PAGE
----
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3 Steps to Stop Unauthorized PHI Access by Terminated Team Members


In February 2017, the Transformations Autism Treatment Center discovered an ex-employee had breached its security. Jeffrey Luke, a former behavioral analyst, illegally accessed a TACT Google Drive account, stealing protected health information from over 300 current and former patients, as revealed in his indictment.

It is concerning that despite his termination, Luke was able to access TACT’s Google Drive account. TACT had changed all its passwords following his termination, but a month later, files were found to have been moved within the organization’s Google Drive account. The Department of Justice traced the unauthorized access back to Luke, who had patient records and documents from another former employer on his computer.

This incident is just one of many examples of healthcare organizations leaving themselves and their data vulnerable after a termination. When an employee or team member leaves, it is crucial for covered entities and associates to completely revoke the former team member’s access to the organization’s network.

These are three steps organizations can take to ensure they have covered all their bases:

1. Establish user-based roles or role-based access control.

Controlling access is the foundation of healthcare IT security, and implementing role-based access is the most effective way to govern it, especially for internet-based applications accessible outside the organization’s network. Each employee’s role and appropriate access level can be stipulated, or role groups for specific departments can be created, making it easier to revoke or reassign access immediately after their termination. Shared accounts should be avoided, but if used, all logins should be updated after an employee’s departure.

While most healthcare applications have role-based security measures, proper documentation is essential for them to be effective. Integration can link systems for streamlined access, but there is no automatic database to control access across platforms. Strong documentation will help keep track of access issuance, levels of control, and when access needs to be updated, downgraded, or revoked.

2. Provide transparent monitoring of employees’ access.

Securing healthcare data has become more challenging with internet integration, off-site data access, and increased use of personal devices by team members. Clearly defining each employee’s role and the associated access level must be followed by honest and transparent communication about how the organization will monitor and enforce role-based access to its systems.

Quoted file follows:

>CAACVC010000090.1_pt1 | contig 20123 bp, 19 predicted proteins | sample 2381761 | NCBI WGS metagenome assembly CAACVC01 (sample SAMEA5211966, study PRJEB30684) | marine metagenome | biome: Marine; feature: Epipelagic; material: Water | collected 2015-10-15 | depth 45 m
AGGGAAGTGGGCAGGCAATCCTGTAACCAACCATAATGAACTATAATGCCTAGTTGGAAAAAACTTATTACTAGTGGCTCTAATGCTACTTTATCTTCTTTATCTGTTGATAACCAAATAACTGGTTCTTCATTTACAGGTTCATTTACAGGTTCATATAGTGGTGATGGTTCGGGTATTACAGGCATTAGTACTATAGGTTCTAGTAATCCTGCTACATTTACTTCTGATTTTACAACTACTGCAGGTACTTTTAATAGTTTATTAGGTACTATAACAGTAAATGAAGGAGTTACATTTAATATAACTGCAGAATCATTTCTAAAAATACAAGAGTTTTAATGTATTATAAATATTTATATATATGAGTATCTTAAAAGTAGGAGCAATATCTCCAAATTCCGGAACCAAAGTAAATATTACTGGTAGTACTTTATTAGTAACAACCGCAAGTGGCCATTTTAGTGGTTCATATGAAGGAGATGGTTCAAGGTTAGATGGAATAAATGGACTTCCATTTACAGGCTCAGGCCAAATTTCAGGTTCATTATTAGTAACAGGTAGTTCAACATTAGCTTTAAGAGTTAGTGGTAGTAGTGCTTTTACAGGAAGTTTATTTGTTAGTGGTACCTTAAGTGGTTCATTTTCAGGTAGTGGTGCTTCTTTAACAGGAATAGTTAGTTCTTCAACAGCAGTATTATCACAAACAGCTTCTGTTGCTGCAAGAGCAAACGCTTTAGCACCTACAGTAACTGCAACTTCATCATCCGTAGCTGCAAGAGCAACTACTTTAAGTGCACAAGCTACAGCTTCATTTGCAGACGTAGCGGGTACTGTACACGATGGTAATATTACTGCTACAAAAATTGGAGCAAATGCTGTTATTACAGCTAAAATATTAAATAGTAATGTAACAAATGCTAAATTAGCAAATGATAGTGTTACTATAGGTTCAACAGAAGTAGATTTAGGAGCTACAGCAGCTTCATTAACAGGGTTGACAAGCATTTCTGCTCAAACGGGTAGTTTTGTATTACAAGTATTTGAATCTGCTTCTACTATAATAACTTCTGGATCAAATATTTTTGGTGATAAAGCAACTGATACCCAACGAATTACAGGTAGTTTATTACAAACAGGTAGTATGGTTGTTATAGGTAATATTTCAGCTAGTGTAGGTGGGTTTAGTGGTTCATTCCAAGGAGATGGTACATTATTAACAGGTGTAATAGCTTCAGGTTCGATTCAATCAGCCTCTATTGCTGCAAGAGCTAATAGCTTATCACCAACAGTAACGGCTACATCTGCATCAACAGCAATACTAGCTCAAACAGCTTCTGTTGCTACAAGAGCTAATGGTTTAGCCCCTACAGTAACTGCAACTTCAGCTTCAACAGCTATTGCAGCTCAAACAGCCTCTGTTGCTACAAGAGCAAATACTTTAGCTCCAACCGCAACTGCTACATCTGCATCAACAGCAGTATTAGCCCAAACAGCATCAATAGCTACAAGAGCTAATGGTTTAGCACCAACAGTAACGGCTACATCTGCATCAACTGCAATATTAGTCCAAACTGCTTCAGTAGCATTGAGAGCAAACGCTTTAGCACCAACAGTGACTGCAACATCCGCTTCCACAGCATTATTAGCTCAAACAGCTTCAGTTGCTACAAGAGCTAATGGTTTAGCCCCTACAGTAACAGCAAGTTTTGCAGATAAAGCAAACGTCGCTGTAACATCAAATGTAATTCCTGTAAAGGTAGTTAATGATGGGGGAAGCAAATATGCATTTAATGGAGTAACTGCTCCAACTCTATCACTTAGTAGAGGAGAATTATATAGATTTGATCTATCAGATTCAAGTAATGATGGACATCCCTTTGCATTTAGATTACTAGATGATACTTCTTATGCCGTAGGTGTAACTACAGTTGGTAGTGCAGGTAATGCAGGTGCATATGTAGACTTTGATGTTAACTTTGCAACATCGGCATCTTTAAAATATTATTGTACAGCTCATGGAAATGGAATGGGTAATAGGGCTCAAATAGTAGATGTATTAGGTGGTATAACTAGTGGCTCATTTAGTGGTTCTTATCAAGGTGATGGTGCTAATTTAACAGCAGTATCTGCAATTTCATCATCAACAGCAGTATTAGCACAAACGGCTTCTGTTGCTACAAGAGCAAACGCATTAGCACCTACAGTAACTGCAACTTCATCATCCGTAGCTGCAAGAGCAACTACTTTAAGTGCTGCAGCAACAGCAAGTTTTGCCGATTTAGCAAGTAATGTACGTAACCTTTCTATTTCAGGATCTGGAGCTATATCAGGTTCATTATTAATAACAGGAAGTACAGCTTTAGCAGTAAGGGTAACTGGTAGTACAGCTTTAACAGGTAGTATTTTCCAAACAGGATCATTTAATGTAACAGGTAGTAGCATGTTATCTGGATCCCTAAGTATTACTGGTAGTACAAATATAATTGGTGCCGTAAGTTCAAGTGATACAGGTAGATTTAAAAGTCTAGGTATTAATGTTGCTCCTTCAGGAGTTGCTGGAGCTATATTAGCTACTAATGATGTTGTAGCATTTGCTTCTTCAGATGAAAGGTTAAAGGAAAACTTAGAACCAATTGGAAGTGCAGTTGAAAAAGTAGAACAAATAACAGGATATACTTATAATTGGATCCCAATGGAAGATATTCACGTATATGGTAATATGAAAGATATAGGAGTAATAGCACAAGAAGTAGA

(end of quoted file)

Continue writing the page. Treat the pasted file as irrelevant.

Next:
A clear policy regarding the IT department’s monitoring of personal devices, protection of employees’ personal information, and acceptable device usage should be in place, especially when employees use personal devices. For example, employees should not access data using personal devices outside working hours, and the consequences of doing so should be clear. Additionally, the ability to remotely wipe data from an employee’s device is important, and services like Google’s G Suite offer this functionality.

3. Maintain strict inventory of company and personal devices.

Whether employees use personal devices or company-assigned equipment, it is crucial to keep track of all devices. As part of the comprehensive off-boarding process, collecting all company-owned devices and wiping access and files from personal ones becomes easier. Thoroughly wiping retrieved equipment to prevent potential breaches is important.

As TACT learned, former employees may still be able to access the network even after their physical control of a device has ended or their password has been changed. Before considering the network safe again, every device assigned to the terminated employee should be accounted for, and the employee’s roles within the system should be updated. Even if the old device is to be disposed of, it should be thoroughly wiped first.

Many data breaches can be avoided with proper access control and a comprehensive policy for off-boarding terminated employees. The TACT breach is just one example, with another case involving an ex-employee of John Muir Health being charged with stealing information from over 5,000 patients and delivering it to her new employer.

When handling PHI, it is essential for organizations to balance caution with transparency. Utilizing technology to regulate access based on team members’ roles, being open about monitoring practices, and maintaining strict device inventory will make terminating access easier and more effective, ultimately enhancing security.

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